Once again, there’s no STI protection, and you can’t use them when you’re on your period, or have any form of vaginal bleeding, as this could increase your chances of getting toxic shock syndrome. They’re also not recommended for women who’ve had physical trauma in the area, or given birth, been through miscarriage or abortion recently. If you’re unsure, talk to a professional before making your purchase (because unlike many other options, sponges aren’t given out for free).

6. Natural family planning

What is it? Natural family planning involved monitoring your fertility signs, such as cervical secretions and basal body temperature, to find out when during the month you can have sex with a reduced risk of pregnancy.


Pros and cons:
It can be used to plan pregnancy as well as avoid pregnancy, if you’re thinking of starting and family – and if you’re not, it does not involve taking any hormones or other chemicals or using physical devices, like many other methods do. The NHS states that it’s up to 99% effective if the method is followed precisely – but you need proper teaching about the indicators, and because it can be tricky to master, mistakes happen, so it’s generally around 75% mark instead.

You’ll still need to consider protection from STIs, and use a different form of contraception if you want to have sex during your fertile times. “You need to keep daily records, and some things such as illness or stress can make results difficult to interpret,” says Sue. “It can take longer to recognise your fertility indicators if you have an irregular cycle, or have stopped using hormonal contraception. It demands a high level of commitment from both partners.”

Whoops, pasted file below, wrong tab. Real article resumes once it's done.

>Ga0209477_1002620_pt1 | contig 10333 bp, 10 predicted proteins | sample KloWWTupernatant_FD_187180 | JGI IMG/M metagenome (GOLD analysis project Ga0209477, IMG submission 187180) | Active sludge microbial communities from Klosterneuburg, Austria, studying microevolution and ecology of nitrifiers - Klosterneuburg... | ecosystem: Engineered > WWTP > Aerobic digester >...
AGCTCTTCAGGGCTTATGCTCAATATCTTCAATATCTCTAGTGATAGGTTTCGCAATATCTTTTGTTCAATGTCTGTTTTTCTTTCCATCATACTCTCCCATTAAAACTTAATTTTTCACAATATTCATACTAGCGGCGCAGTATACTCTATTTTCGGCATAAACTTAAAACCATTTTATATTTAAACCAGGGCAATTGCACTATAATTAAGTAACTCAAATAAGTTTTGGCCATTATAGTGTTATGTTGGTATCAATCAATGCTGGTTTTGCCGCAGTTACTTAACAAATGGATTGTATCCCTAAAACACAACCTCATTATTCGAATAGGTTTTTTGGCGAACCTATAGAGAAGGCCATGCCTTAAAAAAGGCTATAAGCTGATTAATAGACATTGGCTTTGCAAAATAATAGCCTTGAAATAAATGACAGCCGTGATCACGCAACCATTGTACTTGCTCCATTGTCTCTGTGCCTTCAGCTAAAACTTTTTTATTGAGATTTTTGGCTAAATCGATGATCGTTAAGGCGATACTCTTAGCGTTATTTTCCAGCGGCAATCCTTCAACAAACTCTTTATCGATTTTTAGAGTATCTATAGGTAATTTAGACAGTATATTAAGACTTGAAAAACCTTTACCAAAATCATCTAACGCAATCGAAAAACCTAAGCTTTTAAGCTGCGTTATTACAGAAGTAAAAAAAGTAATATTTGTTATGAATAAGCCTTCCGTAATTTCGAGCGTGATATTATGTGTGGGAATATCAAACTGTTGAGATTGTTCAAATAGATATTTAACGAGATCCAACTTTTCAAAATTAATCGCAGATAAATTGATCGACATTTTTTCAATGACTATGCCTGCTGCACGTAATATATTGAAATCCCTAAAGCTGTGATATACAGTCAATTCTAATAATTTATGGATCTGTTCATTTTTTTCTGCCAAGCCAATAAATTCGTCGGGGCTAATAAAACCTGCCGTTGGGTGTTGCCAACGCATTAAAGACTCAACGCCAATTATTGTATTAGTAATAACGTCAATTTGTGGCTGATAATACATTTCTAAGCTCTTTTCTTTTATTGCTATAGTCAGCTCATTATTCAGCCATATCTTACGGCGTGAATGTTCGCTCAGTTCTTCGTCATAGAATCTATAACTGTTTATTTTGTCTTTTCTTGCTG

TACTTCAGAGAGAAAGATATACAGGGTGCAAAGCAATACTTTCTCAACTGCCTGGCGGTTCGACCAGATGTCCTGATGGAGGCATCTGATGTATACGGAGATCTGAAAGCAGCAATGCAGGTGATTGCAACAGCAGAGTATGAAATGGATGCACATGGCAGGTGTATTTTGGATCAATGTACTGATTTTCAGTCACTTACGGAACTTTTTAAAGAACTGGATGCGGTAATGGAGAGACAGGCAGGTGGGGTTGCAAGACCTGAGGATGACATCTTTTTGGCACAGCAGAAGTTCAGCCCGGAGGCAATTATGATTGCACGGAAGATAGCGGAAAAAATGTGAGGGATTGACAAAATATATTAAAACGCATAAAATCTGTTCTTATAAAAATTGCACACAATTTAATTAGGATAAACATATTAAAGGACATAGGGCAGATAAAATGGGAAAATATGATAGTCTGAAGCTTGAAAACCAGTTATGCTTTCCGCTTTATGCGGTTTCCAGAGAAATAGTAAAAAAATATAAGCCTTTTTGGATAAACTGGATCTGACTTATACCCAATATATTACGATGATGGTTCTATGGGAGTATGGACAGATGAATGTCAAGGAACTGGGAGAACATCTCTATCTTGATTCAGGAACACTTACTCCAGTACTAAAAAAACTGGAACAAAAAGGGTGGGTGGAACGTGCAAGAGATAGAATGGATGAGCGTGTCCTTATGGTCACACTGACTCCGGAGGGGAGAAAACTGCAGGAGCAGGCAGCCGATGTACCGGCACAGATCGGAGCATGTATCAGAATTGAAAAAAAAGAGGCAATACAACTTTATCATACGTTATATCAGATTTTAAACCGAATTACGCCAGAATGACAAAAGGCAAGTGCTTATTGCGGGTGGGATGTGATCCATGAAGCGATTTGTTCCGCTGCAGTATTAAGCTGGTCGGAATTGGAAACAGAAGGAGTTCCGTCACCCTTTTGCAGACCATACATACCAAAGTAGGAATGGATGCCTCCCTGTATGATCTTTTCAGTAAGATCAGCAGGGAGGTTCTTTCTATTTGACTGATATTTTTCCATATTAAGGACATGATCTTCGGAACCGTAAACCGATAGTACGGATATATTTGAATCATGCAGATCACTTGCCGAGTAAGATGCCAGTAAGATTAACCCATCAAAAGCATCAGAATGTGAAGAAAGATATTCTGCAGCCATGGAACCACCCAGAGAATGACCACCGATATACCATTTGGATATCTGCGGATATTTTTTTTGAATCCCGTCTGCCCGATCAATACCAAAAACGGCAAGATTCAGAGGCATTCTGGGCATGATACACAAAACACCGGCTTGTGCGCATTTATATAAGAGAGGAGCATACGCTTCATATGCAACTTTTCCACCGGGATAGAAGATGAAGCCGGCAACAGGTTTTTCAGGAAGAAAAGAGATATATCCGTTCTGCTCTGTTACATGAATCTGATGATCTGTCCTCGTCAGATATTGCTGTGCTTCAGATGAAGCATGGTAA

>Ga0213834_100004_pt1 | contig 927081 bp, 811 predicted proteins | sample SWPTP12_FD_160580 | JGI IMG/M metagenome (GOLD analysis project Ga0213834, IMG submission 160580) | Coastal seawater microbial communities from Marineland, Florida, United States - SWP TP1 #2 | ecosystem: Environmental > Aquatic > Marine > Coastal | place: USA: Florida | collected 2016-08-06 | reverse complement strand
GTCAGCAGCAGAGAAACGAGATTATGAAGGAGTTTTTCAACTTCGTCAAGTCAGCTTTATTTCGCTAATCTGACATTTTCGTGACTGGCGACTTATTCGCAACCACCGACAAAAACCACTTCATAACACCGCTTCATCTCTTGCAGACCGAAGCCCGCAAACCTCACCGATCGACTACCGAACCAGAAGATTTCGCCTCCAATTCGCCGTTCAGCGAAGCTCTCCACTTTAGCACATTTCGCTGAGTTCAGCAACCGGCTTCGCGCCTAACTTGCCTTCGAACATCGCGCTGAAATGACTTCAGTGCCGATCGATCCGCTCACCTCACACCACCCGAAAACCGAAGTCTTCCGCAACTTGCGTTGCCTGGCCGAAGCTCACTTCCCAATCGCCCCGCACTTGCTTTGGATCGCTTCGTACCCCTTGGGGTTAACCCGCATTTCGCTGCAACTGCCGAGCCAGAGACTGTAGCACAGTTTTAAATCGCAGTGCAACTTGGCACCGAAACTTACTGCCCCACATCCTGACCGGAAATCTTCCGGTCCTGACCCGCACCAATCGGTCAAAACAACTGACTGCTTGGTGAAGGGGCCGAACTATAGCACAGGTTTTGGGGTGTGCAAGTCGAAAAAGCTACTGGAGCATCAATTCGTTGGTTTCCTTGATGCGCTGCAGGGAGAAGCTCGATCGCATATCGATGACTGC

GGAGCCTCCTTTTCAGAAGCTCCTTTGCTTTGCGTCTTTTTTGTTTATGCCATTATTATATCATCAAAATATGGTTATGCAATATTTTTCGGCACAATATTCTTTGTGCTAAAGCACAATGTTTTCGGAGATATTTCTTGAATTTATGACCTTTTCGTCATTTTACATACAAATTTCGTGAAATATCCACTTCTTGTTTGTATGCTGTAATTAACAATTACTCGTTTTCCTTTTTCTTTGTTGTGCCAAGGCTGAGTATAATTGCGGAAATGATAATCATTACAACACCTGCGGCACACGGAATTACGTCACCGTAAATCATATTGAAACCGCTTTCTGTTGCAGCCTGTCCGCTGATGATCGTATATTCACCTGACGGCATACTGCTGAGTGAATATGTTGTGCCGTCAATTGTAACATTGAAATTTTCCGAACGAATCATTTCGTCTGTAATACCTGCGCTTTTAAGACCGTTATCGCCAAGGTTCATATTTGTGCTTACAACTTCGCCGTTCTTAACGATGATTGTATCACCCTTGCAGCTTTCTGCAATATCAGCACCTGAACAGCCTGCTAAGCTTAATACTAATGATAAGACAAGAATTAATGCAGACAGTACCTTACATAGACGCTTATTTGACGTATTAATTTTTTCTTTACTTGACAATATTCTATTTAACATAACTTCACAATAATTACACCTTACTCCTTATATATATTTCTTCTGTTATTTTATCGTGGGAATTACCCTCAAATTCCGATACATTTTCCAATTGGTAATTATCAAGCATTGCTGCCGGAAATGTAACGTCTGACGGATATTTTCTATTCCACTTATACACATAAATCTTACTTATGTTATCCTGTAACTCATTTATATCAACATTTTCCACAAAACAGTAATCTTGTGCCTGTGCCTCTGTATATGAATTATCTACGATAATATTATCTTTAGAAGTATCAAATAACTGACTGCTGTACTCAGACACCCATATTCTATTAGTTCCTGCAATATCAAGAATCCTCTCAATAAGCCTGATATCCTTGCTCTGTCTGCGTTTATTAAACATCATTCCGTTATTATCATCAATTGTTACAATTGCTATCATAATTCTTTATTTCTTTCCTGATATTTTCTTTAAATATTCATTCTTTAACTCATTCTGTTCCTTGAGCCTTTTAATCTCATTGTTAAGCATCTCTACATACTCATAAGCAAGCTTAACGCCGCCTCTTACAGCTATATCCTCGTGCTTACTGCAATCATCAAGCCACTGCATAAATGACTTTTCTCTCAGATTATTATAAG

7. Tubular occlusion

What is it? Tubular occlusion, or female sterilisation, is a surgical method of contraception that involves using clips or rings to block your fallopian tubes. It is thought to be more than 99% effective, and doesn’t effect hormone levels – you’ll still get your period if you have it done.

Pros and cons:

If you’re certain that sterilisation is the right option for you, it means that you no longer have to worry about pregnancy (although the same can’t be said for STI’s, which you’ll still need protection from). There shouldn’t be any impact on your sex drive, and rarely has any other long-term effects on your health.

However, as with any operation, there are potential complications, including internal bleeding, infection, or damage to your other organs. The chance of sterilisation failing is around in 1 in 200, but it can happen, and if it does occur, there’s a higher chance of the pregnancy being ectopic. Surgeons are generally more willing to carry out sterilisation on women who are over 30 and have already had children, but you can request it whatever your circumstances. It’s likely you’ll be referred to counselling before making your final decision, because of the permanent nature of the choice that you’re making.